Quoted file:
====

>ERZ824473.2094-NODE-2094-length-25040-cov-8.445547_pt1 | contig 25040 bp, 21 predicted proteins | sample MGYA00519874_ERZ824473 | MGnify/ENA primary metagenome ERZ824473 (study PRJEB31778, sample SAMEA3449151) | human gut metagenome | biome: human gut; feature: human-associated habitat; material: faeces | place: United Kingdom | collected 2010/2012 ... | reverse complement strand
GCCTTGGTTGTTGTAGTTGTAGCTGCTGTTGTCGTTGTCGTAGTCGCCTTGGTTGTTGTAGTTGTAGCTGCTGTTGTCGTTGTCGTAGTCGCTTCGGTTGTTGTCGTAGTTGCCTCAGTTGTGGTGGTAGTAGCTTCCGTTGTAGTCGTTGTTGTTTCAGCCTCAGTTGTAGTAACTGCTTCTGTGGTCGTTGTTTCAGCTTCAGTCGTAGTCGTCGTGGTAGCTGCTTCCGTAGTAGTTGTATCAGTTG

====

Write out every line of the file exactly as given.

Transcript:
>ERZ824473.2094-NODE-2094-length-25040-cov-8.445547_pt1 | contig 25040 bp, 21 predicted proteins | sample MGYA00519874_ERZ824473 | MGnify/ENA primary metagenome ERZ824473 (study PRJEB31778, sample SAMEA3449151) | human gut metagenome | biome: human gut; feature: human-associated habitat; material: faeces | place: United Kingdom | collected 2010/2012 ... | reverse complement strand
GCCTTGGTTGTTGTAGTTGTAGCTGCTGTTGTCGTTGTCGTAGTCGCCTTGGTTGTTGTAGTTGTAGCTGCTGTTGTCGTTGTCGTAGTCGCTTCGGTTGTTGTCGTAGTTGCCTCAGTTGTGGTGGTAGTAGCTTCCGTTGTAGTCGTTGTTGTTTCAGCCTCAGTTGTAGTAACTGCTTCTGTGGTCGTTGTTTCAGCTTCAGTCGTAGTCGTCGTGGTAGCTGCTTCCGTAGTAGTTGTATCAGTTG